Georgia, In Hindsight

georgia landscape

My visit to Georgia lasted a month and finished one month ago as I write this. Our impressions in the moment are only ever that and are certainly not considered analysis or perhaps even our true feelings, swayed as they are by whatever’s happening that day and has happened in the days before. 

So I wanted to give it some time. I certainly know how I felt in the moment for much of my month in Georgia. But with some distance in time and space and the perspective that always brings now feel’s the right time to reassess. We only ever travel backwards, after all; it is only upon reaching a new place which we can evaluate the old. 


The Trip to Georgia

For posterity, clarity, and not least to jog my own memory, here’s a brief recap of the trip. In order, these are the places I stayed for at least one night, plus a special mention of any day trips from said bases. 


Where it all began. 

An unremarkable city in itself, buoyed by its status as Wizz Air’s Georgian base. As my first exposure to Georgia, however, it was naturally interesting to me. A collection of my initial thoughts can be found here


A three hour journey from Kutaisi, but felt like a different country; specifically some strange mix of Dubai and Russia. Enormous hotels, bizarre skyscrapers, wide streets choked with traffic, and Russian tourists everywhere. 


A resting spot to break up the long and bumpy journey east from Batumi. Quiet and unspoilt. High up in beautiful, green mountains. 


A small, low rise, dusty city. The skyline and tourism are dominated by the Rabati Castle, a touristic trap rebuilt relatively recently with the seeming priority of cramming as many restaurants and cafes into the grounds as physically possible. 

  • Vardzia

A day trip from Akhaltsikhe, and one of three renowned ‘cave cities’ in Georgia. Striking from afar. A series of caves up close. Very busy with tourists. The trip there through the gorgeous central Georgian countryside is the highlight. 


Former summer residence of the (/some) Romanovs. Famed for the healing properties of its natural springs, the water of which tastes awful. The city itself is small and unremarkable but it’s a good base for hiking in the neighbouring national park. 


Stalin’s birthplace, and that’s about it. The museum/shrine to his memory continues to serve as a fascinating window into Soviet propaganda.  


A welcome island of modernity and convenience. Largely retains the feel of Georgia’s villages and smaller towns only spread over a much wider scale. Nice feel to the city, and excellent museums. Meant to stay three or four nights; ended up staying a week the first time then another four days at the end.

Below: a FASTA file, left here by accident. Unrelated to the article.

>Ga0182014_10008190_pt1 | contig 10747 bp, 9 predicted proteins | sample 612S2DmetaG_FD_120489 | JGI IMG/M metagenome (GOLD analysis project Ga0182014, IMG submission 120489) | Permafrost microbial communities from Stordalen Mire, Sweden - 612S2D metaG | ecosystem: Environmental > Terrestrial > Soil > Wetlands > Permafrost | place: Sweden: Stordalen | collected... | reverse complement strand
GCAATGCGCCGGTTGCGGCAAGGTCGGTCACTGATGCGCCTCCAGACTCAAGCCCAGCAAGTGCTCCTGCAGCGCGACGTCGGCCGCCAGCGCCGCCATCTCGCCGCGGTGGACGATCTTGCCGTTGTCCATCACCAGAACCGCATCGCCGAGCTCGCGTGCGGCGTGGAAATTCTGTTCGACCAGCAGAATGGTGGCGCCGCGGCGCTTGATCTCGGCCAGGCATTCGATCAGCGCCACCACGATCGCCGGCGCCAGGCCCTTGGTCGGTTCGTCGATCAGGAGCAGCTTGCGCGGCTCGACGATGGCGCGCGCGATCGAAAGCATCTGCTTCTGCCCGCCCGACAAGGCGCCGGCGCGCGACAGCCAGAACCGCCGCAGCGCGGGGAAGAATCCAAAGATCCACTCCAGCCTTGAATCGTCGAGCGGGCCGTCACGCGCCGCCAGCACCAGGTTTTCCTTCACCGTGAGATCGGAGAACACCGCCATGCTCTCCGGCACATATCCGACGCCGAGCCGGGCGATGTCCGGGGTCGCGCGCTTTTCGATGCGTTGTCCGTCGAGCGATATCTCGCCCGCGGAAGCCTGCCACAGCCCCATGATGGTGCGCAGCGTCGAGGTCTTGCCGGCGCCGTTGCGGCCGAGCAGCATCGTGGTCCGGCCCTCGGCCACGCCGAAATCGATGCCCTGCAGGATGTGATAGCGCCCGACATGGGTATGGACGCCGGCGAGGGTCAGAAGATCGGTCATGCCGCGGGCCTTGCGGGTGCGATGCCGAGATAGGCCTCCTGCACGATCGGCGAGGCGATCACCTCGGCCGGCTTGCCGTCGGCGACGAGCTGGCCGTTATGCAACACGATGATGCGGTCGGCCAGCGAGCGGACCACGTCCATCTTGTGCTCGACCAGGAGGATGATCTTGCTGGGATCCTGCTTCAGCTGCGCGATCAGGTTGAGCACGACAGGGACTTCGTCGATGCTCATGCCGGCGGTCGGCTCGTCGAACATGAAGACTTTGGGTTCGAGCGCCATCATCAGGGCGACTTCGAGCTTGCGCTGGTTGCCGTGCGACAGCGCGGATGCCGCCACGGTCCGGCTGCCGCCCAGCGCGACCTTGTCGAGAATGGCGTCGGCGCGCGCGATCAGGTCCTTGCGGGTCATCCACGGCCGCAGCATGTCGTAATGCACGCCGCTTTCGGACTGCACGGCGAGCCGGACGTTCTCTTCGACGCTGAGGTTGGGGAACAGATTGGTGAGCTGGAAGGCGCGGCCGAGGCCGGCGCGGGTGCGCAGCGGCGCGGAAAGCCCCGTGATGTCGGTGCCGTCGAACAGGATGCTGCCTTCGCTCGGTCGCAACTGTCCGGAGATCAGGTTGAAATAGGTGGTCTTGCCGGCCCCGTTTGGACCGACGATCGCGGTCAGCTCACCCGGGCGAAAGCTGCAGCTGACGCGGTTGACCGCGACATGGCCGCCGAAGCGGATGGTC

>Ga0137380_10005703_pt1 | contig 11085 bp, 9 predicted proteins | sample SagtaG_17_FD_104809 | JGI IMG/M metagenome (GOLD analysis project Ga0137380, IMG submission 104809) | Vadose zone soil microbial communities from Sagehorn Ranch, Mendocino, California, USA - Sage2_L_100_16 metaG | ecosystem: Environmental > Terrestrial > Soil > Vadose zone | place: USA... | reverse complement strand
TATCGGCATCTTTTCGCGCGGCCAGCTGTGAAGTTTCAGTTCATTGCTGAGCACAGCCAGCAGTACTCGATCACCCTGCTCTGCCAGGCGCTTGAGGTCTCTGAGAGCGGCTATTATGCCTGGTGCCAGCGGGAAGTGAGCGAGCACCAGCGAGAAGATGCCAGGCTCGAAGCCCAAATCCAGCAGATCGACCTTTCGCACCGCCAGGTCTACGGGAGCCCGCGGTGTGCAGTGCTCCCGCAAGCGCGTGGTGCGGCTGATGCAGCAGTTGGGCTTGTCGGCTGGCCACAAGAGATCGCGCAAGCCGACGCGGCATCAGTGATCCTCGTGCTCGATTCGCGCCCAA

• David Gareja Monastery

A day trip from Tbilisi. An incredibly isolated monastery high in the hills with the residents’ chambers carved into rock. Peaceful and thought provoking


Comfortably my favourite destination in the country. A small town near the northern border with Russia. The drive there from Tbilisi and up into the Caucasus is spectacular. Dramatic views everywhere you look and the air is clean and fresh. The hiking is wonderful – ascending to the Gergeti Glacier was the single best thing I did. 


A small city east of Tbilisi, in the heart of Georgia’s winegrowing region, Kakheti. Very little to see there, and isn’t worth staying over – better as a wine-tasting day trip from Tbilisi. 


Worth A Visit?

One month later, and with the dust long since settled, I must confess that I simply didn’t and don’t feel much for Georgia.

I’m prepared to admit that this partly resulted from my own shortcomings. A Russian speaker would have a vastly more complete experience and fonder views perhaps of the Georgian people. A backpacker in better form and not coming off a four year break would have ridden the waves more smoothly, particularly those caused by lacklustre accommodation.

The fact is that I simply don’t feel it’s a particularly exciting tourist destination (not that it has any duty to be, of course). The history is fascinating to learn about, but aside from the churches not much of it is especially striking to look at, nor do you particularly ‘feel’ it as you move around the country. The nature is gorgeous; the settlements old and tired. The transport infrastructure for any routes but those connecting the biggest cities is almost non existent and the novelty of four hour marshrutka journeys soon wears off.